Come on a journey with me…a short trip by ferry from Poole in southern England; the journey – back in time, to one of the larger islands within the English Channel – its layers of history will amaze and delight. The islands’ situation, so near to both Britain and France, has resulted in a unique blending of cultures and, at times, a shared history.
Guernsey’s position close to the shores of Brittany and Normandy in France made it a strategic stronghold luring traders and settlers from as early as the Iron Age period. Dolmens and strange statue menhirs dot the island. Beneath the harbour waters of the main settlement at St Peters Port, a Roman trading vessel rests. Early Britons, Celts and Christian missionaries, escaping Saxon raiding parties, soon called it home. Viking raiders followed and, when Normandy passed into the hands of the Northmen, the islands were annexed by the Duchy of Normandy. Since then, ownership of the islands has been held as a possession of England. However, in the 13th century, King John lost his Angevin lands in Normandy, whilst somehow retaining the Channel Islands. From around 1259, the islands have been governed – as possessions of the English crown but were never absorbed into the Kingdom of England.
At the entrance to the harbour of St Peters Port lies the medieval Castle Cornet which saw off an invasion by the French in 1338.
Edward III granted a charter confirming customs and laws and allegiance to the English crown. Richard II confirmed the charter which gave exemption from English tolls, customs and duties. Much later, during the wars between royalist and parliamentarian forces, battles and sieges took place, and the loyal islanders benefited from the confirmed economic rewards of freedom from external taxation.
n 1483, a Papal bull decreed the islands would be neutral during times of war and this neutrality allowed the islands to trade with both England and France up until the 17th century when it was abolished. The Channel Islands were caught up in the religious wars of both England and France. In 1556, three women were burnt at the stake for their religious beliefs, one even giving birth to a baby boy in the flames. Later a frenzy of witch trials and persecutions took place.
In the 1640’s, Charles II, exiled in Jersey, gave George Carteret, Bailiff and governor, a large grant in the American colonies, later named New Jersey. Exhibiting their strong entrepreneurial spirit, many of the islanders acquired business interests in the North American colonies as well as fishing rights in the rich Newfoundland waters. By the late 18th century, the islands gave refuge to wealthy French emigres fleeing the French Revolution. Aspects of French culture remain, particularly on Jersey.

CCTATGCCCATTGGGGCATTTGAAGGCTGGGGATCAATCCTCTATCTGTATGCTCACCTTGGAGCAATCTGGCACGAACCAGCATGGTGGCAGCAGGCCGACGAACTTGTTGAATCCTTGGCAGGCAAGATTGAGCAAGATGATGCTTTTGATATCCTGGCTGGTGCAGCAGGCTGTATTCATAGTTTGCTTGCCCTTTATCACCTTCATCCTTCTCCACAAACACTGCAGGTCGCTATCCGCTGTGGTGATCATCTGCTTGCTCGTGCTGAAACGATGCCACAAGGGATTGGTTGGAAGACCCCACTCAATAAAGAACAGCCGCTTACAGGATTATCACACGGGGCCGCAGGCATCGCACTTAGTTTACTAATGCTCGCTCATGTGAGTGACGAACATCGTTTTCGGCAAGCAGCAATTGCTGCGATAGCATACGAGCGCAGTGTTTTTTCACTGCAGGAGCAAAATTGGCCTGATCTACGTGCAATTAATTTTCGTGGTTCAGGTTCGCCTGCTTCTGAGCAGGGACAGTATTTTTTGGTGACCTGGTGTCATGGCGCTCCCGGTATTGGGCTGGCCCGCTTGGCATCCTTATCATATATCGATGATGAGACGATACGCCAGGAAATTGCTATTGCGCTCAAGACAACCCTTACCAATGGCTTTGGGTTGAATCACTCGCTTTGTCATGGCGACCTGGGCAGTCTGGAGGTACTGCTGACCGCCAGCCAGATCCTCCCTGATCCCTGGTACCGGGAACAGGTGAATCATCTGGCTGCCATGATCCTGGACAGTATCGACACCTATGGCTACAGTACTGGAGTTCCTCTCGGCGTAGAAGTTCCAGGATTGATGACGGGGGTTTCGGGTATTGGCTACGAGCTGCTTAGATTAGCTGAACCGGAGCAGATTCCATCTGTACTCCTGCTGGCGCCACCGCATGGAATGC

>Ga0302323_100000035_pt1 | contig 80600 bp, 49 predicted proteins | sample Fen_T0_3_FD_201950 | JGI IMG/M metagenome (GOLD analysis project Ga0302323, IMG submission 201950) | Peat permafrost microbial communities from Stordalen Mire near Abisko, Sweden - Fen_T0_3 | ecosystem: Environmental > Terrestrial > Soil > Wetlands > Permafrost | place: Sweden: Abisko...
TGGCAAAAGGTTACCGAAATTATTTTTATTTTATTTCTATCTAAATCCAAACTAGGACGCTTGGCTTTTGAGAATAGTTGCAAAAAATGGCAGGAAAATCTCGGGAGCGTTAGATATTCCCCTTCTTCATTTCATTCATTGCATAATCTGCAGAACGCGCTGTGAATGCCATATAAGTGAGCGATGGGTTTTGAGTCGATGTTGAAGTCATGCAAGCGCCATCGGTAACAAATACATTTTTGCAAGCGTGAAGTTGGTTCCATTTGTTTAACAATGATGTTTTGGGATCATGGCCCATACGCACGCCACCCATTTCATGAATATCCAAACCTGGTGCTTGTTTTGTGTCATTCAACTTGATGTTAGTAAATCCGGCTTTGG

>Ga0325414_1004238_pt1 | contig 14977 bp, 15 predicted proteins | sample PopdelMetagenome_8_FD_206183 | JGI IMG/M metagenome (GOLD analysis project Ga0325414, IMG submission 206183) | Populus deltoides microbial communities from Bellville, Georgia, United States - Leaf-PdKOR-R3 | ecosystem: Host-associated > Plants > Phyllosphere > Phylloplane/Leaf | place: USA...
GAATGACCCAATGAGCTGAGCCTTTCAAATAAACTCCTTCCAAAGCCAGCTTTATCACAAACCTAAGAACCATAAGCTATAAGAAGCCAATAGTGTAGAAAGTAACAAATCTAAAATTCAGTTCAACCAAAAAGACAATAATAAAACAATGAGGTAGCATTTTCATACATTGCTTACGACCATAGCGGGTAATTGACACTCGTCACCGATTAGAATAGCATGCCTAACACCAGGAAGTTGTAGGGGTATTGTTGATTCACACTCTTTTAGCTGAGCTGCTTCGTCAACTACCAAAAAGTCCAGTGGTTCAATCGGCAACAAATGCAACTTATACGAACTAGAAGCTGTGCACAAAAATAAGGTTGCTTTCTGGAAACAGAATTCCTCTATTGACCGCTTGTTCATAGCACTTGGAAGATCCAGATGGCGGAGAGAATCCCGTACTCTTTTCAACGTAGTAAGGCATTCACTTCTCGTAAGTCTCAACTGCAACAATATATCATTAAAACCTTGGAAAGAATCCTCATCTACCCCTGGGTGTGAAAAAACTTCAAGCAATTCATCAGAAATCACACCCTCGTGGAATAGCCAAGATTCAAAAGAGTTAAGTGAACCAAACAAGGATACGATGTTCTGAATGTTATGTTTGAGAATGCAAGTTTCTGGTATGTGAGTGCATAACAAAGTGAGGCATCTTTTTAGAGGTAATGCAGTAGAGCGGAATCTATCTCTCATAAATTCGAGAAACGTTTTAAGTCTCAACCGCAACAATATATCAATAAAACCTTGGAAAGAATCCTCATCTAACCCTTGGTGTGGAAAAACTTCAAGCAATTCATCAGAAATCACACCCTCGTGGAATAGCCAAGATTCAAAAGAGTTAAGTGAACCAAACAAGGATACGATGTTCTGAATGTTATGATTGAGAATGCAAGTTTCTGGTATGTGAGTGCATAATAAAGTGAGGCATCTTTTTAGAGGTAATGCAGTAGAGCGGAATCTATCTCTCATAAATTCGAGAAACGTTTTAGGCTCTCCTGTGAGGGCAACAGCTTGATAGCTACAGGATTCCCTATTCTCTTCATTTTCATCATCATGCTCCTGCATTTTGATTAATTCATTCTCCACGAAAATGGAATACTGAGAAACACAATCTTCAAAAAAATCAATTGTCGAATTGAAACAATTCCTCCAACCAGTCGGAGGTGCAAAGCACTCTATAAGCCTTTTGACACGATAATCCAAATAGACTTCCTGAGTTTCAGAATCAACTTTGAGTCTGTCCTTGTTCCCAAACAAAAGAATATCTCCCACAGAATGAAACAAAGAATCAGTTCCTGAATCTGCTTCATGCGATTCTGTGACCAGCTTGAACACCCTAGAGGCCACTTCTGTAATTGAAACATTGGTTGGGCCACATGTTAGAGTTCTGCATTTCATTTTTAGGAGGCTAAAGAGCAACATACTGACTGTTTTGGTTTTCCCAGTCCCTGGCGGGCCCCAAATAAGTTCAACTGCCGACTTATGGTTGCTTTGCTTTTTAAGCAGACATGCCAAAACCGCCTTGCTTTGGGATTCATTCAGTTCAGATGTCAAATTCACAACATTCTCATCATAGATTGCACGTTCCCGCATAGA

Today, on Guernsey, those battles of old are commemorated with the daily ritual of a midday firing of a cannon by volunteers in ceremonial dress.
We enjoyed our time in the busy, elegant town of St Peters Port. A short walk along the harbour walls takes you to the castle and a delicious lunch. I loved the tomato soup – tomatoes being a major crop on the island.
Not too far away, a local museum explores the troubles experienced by the islanders in more recent times with the islands having been the only British territory occupied by the forces of Nazi Germany between 1940 and 1945.
Prior to the landing of enemy troops on 30 June 1940 after some indiscriminate bombing, young men hurried to leave the islands to join the Allied armed forces. Many children and women were evacuated to England and Scotland. Later, 2000 islanders – some of whom were Jewish or those involved in the local resistance movement – were deported to Germany by the enemy command. Alderney, one of the smaller islands was the only Nazi concentration camp on British soil. With the islands blockaded, and thousands of slave labourers brought in to build underground tunnels and buildings, hunger brought the local population to its knees, requiring ingenuity to survive the privations.
Eventually, a Red Cross ship made it to Guernsey relieving the dire strictures. For those left behind, the Guernsey shore still held many dangers. Post-war bomb disposal engineers dismantled some 69,000 mines. Even to this day, reminders of the war remain – huge concrete anti-aircraft structures still dot the landscape.
On 9/5/1945, the islands were liberated. After three years of separation, many of the evacuees returned but had difficulty reconnecting with families.
More recent history holds an interesting Scottish connection, when one of the major marmalade producers, moved their production to the Channel Islands for economic reasons. Once the sugar tax was removed, production returned to Britain.
Today, the Channel Islands benefit from its historical economic status, being part of, but separate from the United Kingdom. We were fascinated by the use of the donkey as a symbol of Guernsey – only to learn that it represented the people’s hardy, stubborn spirit.
I have just scratched the surface of this fascinating place. There is so much more to learn…